On January 22, 1947, commercial television arrived in Los Angeles. There were approximately 350 television sets in all of Los Angeles when Bob Hope signed KTLA on the air with a special program billed as the "Western Premiere of Commercial Television." Originating from a small garage on the Paramount Studios movie lot, it boasted stars such as Cecil B. DeMille, Dorothy Lamour, Jerry Colonna, William Demarest, William Bendix, Dick Lane and Mike Douglas, among others. Hope flubbed the station's call letters, calling it KLA, and helped William Bendix read KTLA's first commercial.
Since that milestone broadcast 55 years ago, the history of KTLA, Channel 5, has become the history of Los Angeles broadcasting. KTLA's pioneering spirit, resulting in a long list of technological firsts, set the pace for the evolution of modern day broadcasting.
KTLA's genesis actually dates back to 1939 when Paramount Pictures started KTLA as experimental station W6XYZ under the guidance of television pioneer Klaus Landsberg. Eight years later, KTLA went on the air as the first commercially-licensed station west of the Mississippi.
The power and impact of this new medium was first realized in February 1947, with the first on-the-spot news coverage of the Pico Boulevard electroplating plant explosion. Yet the most significant telecast during those early years and the one that probably did most to forge KTLA's local identity was the Kathy Fiscus tragedy in 1949. KTLA stayed with the story of a little girl who fell down a well for an unprecedented 27 ? consecutive hours of live coverage. That commitment to reporting remains the cornerstone of what KTLA is all about.
Since 1947, KTLA's achievements in the technological development of broadcasting symbolize its spirit of adventure. KTLA was the first station to broadcast on-the-spot news; the first to telecast the Rose Parade; the first to telecast from a ship at sea; first to televise the explosion of an atomic bomb; and the first local station to cover a major political convention, among others. In October 1998, KTLA was the first local station to broadcast a digital signal by launching KTLA-DT (Channel 31), bringing HDTV to all of Southern California. This was followed by more HDTV firsts for the station in 1999 including the first local coverage of the Rose Parade and first local presentation of a sports event, Los Angeles Dodgers baseball.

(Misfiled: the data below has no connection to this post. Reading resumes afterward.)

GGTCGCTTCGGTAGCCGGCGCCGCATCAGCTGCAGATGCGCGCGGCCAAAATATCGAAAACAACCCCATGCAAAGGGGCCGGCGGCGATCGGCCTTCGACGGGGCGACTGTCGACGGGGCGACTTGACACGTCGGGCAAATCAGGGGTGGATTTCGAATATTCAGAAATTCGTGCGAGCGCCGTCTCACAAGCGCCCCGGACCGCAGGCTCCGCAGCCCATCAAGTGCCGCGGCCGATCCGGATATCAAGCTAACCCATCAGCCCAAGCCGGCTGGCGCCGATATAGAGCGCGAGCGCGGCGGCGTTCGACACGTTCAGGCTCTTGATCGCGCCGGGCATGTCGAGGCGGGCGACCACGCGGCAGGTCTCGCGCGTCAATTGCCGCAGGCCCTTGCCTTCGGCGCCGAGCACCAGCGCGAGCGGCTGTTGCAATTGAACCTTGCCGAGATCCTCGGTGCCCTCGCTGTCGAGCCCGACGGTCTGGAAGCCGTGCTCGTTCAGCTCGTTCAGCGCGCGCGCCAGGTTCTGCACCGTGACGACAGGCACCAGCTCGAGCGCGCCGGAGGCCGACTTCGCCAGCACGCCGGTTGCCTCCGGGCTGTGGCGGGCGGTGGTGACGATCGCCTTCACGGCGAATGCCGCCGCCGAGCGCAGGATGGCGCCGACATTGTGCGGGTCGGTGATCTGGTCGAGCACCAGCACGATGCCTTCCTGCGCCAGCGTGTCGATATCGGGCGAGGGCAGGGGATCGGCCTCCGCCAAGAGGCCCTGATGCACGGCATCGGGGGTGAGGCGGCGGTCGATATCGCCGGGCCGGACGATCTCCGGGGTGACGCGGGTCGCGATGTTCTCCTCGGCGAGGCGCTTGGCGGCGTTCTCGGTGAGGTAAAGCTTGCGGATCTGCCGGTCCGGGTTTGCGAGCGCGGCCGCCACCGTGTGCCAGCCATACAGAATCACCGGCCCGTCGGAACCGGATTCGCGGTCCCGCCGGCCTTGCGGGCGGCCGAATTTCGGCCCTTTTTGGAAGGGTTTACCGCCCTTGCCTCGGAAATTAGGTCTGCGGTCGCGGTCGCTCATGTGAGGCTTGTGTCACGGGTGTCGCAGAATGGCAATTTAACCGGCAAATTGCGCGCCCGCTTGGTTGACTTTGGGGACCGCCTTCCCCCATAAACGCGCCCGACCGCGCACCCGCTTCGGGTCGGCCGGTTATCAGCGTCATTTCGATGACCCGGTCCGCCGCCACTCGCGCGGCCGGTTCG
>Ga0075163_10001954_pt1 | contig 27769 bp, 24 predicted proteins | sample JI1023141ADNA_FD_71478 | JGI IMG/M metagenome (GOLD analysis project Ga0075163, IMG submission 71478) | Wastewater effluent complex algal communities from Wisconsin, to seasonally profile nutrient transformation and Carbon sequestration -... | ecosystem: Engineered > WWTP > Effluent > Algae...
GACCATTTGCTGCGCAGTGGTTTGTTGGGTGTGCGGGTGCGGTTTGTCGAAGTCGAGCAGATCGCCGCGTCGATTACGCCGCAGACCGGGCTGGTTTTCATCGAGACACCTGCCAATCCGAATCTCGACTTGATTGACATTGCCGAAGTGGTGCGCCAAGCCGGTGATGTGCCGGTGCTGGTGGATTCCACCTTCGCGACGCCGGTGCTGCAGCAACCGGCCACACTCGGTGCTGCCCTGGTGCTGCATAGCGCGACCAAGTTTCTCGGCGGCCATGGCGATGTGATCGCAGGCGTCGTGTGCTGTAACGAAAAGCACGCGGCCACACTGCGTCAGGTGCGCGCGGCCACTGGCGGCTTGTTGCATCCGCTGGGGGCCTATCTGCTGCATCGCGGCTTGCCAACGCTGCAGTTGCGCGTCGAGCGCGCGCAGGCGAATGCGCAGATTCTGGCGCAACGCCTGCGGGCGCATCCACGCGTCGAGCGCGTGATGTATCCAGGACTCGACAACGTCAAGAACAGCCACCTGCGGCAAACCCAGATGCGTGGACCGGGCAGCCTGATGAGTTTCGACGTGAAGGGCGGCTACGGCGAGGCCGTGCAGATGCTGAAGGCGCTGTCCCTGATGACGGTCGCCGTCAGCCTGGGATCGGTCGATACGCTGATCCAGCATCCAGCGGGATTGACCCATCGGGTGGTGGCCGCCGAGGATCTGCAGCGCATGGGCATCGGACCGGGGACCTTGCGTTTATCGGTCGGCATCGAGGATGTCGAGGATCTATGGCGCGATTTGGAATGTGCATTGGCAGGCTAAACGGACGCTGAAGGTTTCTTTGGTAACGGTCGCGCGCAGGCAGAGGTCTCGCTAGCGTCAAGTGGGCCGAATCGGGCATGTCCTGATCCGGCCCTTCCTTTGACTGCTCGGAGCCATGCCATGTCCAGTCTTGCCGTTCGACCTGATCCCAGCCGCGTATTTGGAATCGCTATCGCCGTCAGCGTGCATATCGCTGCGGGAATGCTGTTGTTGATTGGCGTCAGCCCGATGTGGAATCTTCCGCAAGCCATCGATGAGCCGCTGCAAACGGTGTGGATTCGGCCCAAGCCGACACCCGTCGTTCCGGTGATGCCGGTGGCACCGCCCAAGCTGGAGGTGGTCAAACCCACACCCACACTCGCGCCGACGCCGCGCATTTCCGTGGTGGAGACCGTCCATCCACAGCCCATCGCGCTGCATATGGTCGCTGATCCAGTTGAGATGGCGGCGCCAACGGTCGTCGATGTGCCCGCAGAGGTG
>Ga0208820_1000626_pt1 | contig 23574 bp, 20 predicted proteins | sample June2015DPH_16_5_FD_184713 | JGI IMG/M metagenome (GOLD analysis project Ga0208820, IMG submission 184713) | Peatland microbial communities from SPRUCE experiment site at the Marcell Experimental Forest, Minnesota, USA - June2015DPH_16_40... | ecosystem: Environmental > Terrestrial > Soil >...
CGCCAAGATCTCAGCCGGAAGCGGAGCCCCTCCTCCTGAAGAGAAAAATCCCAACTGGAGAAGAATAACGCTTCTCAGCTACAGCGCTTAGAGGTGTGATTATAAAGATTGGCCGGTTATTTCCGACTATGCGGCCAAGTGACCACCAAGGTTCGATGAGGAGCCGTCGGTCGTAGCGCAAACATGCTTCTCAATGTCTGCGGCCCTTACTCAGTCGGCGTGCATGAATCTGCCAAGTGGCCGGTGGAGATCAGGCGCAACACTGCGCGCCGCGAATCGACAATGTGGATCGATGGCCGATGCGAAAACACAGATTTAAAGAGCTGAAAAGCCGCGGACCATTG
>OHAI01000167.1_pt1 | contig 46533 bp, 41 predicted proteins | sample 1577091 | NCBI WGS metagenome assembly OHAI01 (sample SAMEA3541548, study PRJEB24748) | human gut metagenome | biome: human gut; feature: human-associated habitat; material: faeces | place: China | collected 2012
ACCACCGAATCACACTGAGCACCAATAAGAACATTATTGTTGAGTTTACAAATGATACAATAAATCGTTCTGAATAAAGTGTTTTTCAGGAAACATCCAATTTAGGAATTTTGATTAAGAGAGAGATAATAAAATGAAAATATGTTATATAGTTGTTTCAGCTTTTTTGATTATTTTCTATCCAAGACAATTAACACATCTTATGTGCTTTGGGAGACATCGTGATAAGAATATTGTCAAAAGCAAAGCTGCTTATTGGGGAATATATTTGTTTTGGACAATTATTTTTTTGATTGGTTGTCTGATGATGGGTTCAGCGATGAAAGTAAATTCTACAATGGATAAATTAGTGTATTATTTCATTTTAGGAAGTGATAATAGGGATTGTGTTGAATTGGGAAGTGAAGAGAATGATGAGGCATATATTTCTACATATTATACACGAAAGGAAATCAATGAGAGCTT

KTLA history of firsts is unmatched and its contributions unparalleled. In news, KTLA was the first to:
In technology, KTLA was the first to:
In awards, KTLA was the first to:
On the entertainment side, KTLA was where audiences first became acquainted with Lawrence Welk, Spade Cooley, Korla Pandit and Renzo "The Continental" Cesana. It was the first to present "Mike Stokey's Pantomime Quiz," winner of the first Emmy Award, and the first to share Hopalong Cassidy and "Cecil & Beany" with nationwide audiences. KTLA was the place for "Armchair Detective," "Time For Beany," "Frosty Frolics," "Harry Owens and His Royal Hawaiians," "Bandstand Revue," "Ina Ray Hutton," "City At Night" and more.
In addition to providing the first color telecast, KTLA has been the station-of-record for the last 55 years in Southern California for the Tournament of Roses Parade. KTLA typically pulls ratings 2.5 times greater than all competitors combined. In 2002, KTLA's Rose Parade coverage reached over 2.7 million Los Angeles households.
KTLA has a deserved reputation as a news leader. KTLA was the station that fed the 1952 atomic blast to an entire nation and where Los Angeles audiences watched in dismay while Bel Air burned in 1961. It was first at the scene of the Baldwin Hills Dam break in 1963 and the station audiences watched as riots flared in Watts in 1965. KTLA delivered the sorrowful news to the nation in 1968 that Robert Kennedy had been assassinated. It was the station that a panicked city turned to for information during the 1971 and 1994 earthquakes.